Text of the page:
The gynecologic examination of the transfeminine person after penile inversion vaginoplasty

Frances Grimstad, Hillary McLaren, Meredith Gray
American Journal of Obstetrics and Gynecology 2021, 224 (3): 266-273
As more transfeminine patients (transgender and gender-diverse persons, sex assigned male at birth, who identify on the feminine spectrum of gender) are undergoing gender-affirming penile inversion vaginoplasty, gynecologists, as providers of vaginal care for both native and neovaginas, should be prepared to welcome these patients into their practice and offer long-term pelvic healthcare. Many parts of the anatomy, clinical examination, and aftercare differ from both native vaginas and other neovaginal surgical techniques. Transgender and gender-diverse patients cite a lack of clinician knowledge as a barrier to accessing affirming and competent healthcare. Although publications are emerging regarding this procedure, most focus on intraoperative and postoperative complications. These studies are not positioned to provide long-term pelvic health guidance or robust instruction on typical examination findings. This clinical opinion aims to address that knowledge gap by describing the gynecologic examination in the transfeminine person who has undergone a penile inversion vaginoplasty. We review the anatomic changes with surgery and the neovagina's physiology. We describe the examination of the vulva, vagina, and urethra and discuss special considerations for performing pelvic examinations on patients with a penile inversion vaginoplasty neovagina. We will also address common pathologic findings and their initial management. This clinical opinion originates from the expertise of gynecologists who have cared for high volumes of transfeminine patients who have undergone penile inversion vaginoplasties at tertiary care centers performing gender-affirming genital surgery, along with existing research on postpenile inversion vaginoplasty outcomes. Gynecologists should be familiar with the anatomic changes that occur with penile inversion vaginoplasty gender-affirming surgery and how those changes affect care. Providing transgender patients with comprehensive care including this sensitive examination can and should be part of the gynecologist's scope of practice.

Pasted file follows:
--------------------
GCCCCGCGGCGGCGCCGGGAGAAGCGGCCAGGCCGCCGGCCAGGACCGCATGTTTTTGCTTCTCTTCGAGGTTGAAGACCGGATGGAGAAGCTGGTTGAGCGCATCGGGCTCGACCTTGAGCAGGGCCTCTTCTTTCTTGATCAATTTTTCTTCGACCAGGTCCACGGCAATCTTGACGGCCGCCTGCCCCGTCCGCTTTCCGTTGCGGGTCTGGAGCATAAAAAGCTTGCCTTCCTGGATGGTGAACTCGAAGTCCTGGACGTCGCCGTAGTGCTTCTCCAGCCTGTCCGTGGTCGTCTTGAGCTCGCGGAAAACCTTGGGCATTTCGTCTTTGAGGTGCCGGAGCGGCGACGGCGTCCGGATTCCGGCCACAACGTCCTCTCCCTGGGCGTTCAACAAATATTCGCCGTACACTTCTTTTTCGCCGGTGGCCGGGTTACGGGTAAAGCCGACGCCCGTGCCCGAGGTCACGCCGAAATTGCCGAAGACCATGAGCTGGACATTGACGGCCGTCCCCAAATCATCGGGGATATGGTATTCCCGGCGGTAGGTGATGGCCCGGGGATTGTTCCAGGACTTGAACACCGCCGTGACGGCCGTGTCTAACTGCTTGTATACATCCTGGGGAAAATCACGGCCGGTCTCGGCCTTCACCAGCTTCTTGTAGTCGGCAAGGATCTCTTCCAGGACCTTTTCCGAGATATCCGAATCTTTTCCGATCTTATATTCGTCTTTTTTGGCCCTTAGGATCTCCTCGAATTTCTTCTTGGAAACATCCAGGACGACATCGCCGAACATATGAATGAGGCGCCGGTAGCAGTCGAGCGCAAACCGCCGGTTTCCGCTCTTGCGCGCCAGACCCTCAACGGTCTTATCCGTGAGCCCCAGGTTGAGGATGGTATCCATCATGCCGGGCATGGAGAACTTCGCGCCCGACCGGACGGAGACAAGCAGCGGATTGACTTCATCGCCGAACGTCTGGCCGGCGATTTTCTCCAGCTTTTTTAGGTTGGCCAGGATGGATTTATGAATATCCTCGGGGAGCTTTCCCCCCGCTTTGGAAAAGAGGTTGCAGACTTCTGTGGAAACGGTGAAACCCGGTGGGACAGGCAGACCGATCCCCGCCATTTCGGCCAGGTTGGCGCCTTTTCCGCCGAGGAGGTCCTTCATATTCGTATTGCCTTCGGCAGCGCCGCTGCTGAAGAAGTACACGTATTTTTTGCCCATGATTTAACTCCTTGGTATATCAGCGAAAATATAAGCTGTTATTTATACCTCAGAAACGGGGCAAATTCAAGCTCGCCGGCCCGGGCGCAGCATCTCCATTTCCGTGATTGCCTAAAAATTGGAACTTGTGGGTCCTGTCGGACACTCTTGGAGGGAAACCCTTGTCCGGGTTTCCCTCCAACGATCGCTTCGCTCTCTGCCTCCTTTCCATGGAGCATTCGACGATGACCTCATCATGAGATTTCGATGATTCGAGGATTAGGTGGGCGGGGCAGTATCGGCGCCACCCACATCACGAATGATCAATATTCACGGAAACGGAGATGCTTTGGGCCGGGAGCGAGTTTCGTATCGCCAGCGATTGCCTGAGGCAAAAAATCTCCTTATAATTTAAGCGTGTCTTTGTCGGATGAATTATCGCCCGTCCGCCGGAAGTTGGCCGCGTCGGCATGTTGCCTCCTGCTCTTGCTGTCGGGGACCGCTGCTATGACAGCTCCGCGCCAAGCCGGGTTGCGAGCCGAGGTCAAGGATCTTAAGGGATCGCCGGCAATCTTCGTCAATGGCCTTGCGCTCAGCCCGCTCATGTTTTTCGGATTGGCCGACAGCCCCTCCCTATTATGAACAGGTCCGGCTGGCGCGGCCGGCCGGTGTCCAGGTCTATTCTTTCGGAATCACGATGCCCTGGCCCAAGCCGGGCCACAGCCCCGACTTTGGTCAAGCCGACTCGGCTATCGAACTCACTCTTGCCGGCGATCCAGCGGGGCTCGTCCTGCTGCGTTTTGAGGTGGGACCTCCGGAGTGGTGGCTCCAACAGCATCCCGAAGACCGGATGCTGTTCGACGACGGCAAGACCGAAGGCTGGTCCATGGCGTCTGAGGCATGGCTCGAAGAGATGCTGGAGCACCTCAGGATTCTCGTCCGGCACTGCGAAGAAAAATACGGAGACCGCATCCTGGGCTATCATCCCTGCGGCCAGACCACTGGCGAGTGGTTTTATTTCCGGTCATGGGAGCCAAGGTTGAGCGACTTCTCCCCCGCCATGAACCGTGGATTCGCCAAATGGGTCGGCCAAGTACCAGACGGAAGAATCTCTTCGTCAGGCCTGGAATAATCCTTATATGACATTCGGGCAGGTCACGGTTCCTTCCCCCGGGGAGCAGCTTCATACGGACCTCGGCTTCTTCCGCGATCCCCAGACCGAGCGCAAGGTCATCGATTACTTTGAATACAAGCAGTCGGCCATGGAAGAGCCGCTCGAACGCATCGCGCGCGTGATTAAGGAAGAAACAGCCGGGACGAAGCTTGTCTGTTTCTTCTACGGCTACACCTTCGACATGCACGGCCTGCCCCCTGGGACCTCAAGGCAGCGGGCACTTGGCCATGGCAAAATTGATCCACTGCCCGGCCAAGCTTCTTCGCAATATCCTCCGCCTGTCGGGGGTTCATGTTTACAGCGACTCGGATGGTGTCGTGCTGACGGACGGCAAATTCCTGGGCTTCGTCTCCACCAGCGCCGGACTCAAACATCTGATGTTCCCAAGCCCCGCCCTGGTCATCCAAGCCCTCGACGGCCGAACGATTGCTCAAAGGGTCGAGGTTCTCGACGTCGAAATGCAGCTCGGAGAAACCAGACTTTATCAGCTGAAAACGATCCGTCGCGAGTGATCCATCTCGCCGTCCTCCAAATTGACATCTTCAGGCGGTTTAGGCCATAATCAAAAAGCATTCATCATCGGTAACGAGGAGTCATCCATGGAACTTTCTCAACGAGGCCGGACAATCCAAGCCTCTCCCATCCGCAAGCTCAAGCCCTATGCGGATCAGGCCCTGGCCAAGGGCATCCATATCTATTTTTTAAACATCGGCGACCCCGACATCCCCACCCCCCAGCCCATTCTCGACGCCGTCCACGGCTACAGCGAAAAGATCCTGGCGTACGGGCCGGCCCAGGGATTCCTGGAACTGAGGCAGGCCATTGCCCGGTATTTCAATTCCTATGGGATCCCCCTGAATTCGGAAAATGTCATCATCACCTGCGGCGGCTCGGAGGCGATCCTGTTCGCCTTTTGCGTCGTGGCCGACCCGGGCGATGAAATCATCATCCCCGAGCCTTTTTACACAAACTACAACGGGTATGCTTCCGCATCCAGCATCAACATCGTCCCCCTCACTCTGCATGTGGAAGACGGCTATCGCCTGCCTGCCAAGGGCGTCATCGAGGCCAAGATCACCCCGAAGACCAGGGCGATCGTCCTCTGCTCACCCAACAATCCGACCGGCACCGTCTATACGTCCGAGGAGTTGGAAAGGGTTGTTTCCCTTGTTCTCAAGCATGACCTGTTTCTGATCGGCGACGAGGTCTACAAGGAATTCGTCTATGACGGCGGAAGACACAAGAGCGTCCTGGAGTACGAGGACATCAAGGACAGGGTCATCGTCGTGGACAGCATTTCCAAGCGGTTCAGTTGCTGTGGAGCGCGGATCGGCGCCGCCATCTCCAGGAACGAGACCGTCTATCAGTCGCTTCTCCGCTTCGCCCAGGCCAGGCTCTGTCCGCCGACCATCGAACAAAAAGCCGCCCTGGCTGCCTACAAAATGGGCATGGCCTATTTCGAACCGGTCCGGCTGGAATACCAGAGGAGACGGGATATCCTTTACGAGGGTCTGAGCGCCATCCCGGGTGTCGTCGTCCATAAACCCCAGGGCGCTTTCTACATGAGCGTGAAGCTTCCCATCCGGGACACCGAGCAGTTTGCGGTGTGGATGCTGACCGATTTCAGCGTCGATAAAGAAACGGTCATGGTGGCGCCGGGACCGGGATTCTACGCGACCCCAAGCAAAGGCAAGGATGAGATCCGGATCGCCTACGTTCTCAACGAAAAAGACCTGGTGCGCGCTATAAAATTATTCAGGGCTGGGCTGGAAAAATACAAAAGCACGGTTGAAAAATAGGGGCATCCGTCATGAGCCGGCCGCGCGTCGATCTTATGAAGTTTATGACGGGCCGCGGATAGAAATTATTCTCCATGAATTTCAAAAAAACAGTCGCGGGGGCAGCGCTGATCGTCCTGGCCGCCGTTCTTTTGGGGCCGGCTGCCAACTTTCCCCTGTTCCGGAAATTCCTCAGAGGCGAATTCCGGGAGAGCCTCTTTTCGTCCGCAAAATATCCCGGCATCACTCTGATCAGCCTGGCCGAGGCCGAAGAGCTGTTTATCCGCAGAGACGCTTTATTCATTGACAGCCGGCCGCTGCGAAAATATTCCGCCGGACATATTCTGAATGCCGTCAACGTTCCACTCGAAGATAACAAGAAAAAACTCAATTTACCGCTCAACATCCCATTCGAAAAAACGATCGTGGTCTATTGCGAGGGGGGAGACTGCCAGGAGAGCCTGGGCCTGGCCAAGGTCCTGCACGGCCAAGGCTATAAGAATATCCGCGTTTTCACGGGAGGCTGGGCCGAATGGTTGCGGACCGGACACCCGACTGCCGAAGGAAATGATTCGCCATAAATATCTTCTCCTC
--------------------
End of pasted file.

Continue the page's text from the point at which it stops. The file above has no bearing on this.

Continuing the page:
Full Text Links

Find Full Text Links for this Article


You are not logged in. Sign Up or Log In to join the discussion.

Trending Papers

Remove bar
Read by QxMD icon Read

Save your favorite articles in one place with a free QxMD account.


Search Tips

Use Boolean operators: AND/OR

diabetic AND foot
diabetes OR diabetic

Exclude a word using the 'minus' sign

Virchow -triad

Use Parentheses

water AND (cup OR glass)

Add an asterisk (*) at end of a word to include word stems

Neuro* will search for Neurology, Neuroscientist, Neurological, and so on

Use quotes to search for an exact phrase

"primary prevention of cancer"
(heart or cardiac or cardio*) AND arrest -"American Heart Association"